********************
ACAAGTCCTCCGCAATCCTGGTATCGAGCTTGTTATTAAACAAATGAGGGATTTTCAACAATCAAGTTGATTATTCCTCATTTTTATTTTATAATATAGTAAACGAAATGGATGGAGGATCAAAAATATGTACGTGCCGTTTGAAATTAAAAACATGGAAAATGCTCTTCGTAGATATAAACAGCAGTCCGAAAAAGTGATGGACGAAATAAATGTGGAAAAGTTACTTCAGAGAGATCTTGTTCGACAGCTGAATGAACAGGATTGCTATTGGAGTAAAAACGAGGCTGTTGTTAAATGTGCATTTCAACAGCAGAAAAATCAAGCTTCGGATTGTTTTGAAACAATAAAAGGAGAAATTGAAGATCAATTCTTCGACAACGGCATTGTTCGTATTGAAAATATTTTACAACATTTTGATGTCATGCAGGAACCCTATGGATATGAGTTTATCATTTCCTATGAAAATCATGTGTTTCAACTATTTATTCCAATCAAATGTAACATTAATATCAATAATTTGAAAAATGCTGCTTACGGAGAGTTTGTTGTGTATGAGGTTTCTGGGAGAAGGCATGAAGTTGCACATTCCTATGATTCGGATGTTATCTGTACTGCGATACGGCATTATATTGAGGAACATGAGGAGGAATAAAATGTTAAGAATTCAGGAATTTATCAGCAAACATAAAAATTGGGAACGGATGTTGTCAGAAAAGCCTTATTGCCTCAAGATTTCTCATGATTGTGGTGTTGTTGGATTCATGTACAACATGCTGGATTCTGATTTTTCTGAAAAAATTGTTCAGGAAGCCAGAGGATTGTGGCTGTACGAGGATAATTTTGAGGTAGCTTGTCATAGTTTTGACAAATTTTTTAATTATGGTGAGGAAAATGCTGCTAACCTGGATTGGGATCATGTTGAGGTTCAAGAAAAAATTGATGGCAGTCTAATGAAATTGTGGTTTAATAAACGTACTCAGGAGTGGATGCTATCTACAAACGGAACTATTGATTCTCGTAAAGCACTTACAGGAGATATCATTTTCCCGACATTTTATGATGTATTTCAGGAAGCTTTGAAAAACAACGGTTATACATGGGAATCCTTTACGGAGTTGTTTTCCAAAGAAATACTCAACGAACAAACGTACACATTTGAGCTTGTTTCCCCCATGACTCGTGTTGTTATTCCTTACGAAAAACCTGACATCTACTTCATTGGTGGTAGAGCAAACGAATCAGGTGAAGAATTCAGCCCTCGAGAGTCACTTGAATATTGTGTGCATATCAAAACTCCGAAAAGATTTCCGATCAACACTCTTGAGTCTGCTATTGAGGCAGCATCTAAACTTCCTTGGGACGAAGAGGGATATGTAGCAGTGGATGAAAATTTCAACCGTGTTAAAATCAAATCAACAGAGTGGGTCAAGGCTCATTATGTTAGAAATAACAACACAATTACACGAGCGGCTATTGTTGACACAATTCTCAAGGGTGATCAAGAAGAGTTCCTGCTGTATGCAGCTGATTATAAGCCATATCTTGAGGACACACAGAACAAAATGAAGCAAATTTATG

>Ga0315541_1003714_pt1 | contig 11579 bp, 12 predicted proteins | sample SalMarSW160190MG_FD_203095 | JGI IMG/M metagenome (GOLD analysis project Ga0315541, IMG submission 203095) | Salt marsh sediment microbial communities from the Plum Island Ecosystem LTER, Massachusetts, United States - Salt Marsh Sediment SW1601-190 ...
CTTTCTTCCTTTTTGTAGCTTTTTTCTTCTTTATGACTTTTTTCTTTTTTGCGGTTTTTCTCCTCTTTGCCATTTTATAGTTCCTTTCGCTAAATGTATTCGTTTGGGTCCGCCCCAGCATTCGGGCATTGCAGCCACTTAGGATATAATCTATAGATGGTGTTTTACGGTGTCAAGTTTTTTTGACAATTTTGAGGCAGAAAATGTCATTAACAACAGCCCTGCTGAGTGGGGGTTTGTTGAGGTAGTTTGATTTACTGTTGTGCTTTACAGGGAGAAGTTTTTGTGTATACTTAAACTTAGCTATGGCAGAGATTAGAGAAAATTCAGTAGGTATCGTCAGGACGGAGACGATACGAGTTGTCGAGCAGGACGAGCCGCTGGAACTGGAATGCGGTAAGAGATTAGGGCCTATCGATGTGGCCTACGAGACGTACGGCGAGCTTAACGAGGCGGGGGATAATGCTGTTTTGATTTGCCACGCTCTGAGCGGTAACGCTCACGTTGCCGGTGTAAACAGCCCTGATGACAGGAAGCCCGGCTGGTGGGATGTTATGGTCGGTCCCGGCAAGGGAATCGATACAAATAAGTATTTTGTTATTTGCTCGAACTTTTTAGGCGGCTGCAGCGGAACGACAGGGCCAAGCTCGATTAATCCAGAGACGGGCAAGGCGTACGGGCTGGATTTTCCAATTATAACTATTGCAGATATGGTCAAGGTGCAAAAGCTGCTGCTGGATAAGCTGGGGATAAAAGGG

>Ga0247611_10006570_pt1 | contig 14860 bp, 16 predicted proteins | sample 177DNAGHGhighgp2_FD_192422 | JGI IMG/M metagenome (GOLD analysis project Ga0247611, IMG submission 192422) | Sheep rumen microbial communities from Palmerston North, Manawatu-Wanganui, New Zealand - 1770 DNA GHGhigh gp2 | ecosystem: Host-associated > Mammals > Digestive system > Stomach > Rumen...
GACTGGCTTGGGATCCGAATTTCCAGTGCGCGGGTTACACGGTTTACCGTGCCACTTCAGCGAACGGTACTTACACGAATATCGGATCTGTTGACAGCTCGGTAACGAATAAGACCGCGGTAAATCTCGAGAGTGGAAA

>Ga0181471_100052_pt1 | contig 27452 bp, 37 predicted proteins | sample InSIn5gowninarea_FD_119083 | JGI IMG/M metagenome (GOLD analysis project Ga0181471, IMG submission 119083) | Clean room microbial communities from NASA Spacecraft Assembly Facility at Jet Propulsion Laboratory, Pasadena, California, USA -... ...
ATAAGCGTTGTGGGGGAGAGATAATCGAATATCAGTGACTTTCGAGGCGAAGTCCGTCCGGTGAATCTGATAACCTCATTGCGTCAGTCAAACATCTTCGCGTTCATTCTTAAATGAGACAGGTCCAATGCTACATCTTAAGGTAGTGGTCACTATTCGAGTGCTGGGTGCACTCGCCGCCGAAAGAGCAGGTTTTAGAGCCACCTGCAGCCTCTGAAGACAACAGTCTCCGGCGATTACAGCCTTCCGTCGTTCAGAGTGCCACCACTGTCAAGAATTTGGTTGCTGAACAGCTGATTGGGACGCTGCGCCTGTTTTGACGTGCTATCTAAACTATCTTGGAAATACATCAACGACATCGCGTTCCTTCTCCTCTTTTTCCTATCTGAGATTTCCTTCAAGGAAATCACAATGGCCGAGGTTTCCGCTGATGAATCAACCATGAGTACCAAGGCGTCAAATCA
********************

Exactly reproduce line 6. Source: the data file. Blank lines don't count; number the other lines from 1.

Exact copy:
>Ga0181471_100052_pt1 | contig 27452 bp, 37 predicted proteins | sample InSIn5gowninarea_FD_119083 | JGI IMG/M metagenome (GOLD analysis project Ga0181471, IMG submission 119083) | Clean room microbial communities from NASA Spacecraft Assembly Facility at Jet Propulsion Laboratory, Pasadena, California, USA -... ...